One way to tell a story is to introduce the reader to the environment of the story. Descriptions of foliage and dirt roads, or of skyscrapers and clanging subway gears, can get the reader acclimated to the setting and can be a way to introduce the protagonist as a product of their surroundings.

But sometimes you just don’t have the patience for that. You want to hit the ground with the plot running at full speed, and once you’ve gotten the reader’s attention and piqued their curiosity, then maybe you explain what’s going on and how things got here.

Welcome to the world of in medias res.

Give Your Characters the Myers Briggs Test

Back at the end of April, we discussed using the Myers Briggs Type Indicator to develop your characters. We covered the more obvious personality traits: Extroversion vs. Introversion and Thinking vs. Feeling. I would feel bad if we didn’t take the plunge into rounding out all of the elements of the Myers Briggs test, so here we’re tackling Intuition vs. Sensing and Judging vs. Perceiving, which are often the harder Myers Briggs character traits to explain.

Why You Need to be Using the Oxford Comma

Most of the fun of writing is using your words to tell a story. They course across the page, delighting in the joys of Maureen finally finding her Henry, shuddering as Ingrid uncovers her third dead body of the day, or mourning with Carlos for his lost mother. But I’m not here to talk about words. I’m here to sing the praises of punctuation; specifically, the Oxford comma.

Most people I’ve met have no idea what the Oxford comma is, but it’s probably something that you have used in the past. What is it?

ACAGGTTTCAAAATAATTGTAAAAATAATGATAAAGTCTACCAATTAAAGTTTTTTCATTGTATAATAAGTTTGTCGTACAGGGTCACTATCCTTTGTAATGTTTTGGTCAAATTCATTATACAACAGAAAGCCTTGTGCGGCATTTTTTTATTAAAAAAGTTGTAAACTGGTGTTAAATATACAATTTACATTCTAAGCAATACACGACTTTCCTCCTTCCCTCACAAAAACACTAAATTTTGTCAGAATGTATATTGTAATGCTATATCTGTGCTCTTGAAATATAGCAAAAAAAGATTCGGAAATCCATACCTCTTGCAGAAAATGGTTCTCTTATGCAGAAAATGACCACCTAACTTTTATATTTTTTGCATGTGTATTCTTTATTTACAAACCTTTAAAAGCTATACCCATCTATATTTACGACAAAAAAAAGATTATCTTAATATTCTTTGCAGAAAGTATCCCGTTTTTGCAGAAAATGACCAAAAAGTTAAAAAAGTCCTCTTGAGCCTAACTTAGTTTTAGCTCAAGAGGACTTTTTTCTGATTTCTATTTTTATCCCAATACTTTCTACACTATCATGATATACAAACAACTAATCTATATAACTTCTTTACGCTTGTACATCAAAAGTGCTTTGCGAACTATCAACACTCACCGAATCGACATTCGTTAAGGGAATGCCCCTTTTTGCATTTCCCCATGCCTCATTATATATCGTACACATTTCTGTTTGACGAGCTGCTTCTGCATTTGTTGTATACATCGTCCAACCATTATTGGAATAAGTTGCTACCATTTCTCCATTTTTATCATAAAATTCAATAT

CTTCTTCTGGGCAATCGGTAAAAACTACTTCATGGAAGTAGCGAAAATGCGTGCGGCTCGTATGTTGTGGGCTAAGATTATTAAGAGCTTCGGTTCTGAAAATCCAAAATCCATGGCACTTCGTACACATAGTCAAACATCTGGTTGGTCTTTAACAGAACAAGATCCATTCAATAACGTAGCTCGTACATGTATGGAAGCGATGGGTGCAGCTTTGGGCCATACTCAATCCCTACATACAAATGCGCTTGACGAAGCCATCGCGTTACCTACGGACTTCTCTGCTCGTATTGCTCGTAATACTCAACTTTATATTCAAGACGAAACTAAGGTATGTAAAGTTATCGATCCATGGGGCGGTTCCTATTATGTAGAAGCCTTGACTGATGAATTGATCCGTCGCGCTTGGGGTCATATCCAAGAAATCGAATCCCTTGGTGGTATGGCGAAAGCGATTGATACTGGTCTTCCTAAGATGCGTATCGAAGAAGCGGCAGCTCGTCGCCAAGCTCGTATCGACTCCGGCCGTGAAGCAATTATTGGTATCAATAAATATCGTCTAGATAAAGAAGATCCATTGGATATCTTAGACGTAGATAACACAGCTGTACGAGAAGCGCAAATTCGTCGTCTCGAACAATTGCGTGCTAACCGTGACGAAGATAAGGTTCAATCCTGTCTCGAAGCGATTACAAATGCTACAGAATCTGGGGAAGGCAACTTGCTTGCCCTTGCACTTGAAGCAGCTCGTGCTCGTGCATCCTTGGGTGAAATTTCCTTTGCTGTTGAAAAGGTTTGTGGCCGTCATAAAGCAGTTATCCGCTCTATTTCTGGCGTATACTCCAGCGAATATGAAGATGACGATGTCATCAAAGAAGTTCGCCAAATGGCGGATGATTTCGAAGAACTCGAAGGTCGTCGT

The Complete Guide to Italicization
by Liz Bureman in The Complete Guide to Italicization
08:01 am on March 10, 2019

Some time ago, we published a post on italicization in album and song titles. And then Joe sent me a screengrab of a Google search with general italicization questions, so we’re going whole-hog and attempting to write an all-inclusive complete guide to italicization: when you do and when you don’t. We’ve covered italicization in song titles and album titles already, so we’re moving on from there.

What Is an Epigraph?
by Liz Bureman in What Is an Epigraph?
09:28 am on January 21, 2019

At this point, everyone’s seen the Buzzfeed list of books that are going to come out as movies this year, right? Because if you haven’t, you probably should. I went through the list and added anything that sounded interesting to my ever-growing library waitlist, and as luck would have it, I got four of them this week. One of them was Gillian Flynn’s Gone Girl, and oh my gosh, it is amazing. I devoured it in about three days.

Before Flynn takes you to the actual text of the novel, however, you’re greeted by a quote from Tony Kushner’s The Illusion, which references love and murder and how the two intertwine. That’s not exactly it, but from reading that one sentence, you instantly have an idea of what you’re getting yourself into. This technique of using a quote from another author to introduce a novel’s tone, content, or summary is called an epigraph.

Don’t Leave Your Participles Dangling
by Liz Bureman in Don’t Leave Your Participles Dangling
09:00 am on April 17, 2018

You know what’s really fun to edit? Dangling participles. What’s a participle? Glad you asked.

A participle is an adjective form of a verb, usually formed by adding the suffix –ing to the verb. For example, you might go for a light 15k in your running shoes. Or your sister might be screaming because she burned herself with her curling iron. Make sense?

Let’s take a closer look and find out where these participles go wrong.